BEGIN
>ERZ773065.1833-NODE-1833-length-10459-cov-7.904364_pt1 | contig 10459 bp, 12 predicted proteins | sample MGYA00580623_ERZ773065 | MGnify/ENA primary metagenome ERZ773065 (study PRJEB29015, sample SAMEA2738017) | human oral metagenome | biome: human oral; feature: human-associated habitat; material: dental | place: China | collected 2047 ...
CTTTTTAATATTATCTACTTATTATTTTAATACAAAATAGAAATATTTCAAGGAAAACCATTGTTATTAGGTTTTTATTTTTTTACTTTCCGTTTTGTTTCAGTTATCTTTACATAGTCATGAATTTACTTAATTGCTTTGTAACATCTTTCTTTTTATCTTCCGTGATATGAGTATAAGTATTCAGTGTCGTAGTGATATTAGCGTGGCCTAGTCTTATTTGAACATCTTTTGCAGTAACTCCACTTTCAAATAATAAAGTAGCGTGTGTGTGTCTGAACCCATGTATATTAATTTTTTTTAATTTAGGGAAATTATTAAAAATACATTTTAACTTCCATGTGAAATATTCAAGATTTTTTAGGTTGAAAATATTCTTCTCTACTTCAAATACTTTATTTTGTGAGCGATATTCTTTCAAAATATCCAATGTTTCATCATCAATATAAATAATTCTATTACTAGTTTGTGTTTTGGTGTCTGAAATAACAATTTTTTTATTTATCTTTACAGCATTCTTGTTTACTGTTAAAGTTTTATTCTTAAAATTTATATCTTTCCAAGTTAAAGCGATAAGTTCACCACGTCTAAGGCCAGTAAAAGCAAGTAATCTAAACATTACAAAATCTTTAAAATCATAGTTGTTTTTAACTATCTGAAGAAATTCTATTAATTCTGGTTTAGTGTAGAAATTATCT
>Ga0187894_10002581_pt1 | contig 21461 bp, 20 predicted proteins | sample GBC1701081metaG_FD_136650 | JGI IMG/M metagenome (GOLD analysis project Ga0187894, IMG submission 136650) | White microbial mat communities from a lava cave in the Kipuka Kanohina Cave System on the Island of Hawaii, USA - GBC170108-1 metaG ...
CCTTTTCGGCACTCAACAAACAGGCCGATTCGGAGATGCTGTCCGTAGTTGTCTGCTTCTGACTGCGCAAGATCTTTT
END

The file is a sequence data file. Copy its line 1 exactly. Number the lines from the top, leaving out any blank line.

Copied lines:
>ERZ773065.1833-NODE-1833-length-10459-cov-7.904364_pt1 | contig 10459 bp, 12 predicted proteins | sample MGYA00580623_ERZ773065 | MGnify/ENA primary metagenome ERZ773065 (study PRJEB29015, sample SAMEA2738017) | human oral metagenome | biome: human oral; feature: human-associated habitat; material: dental | place: China | collected 2047 ...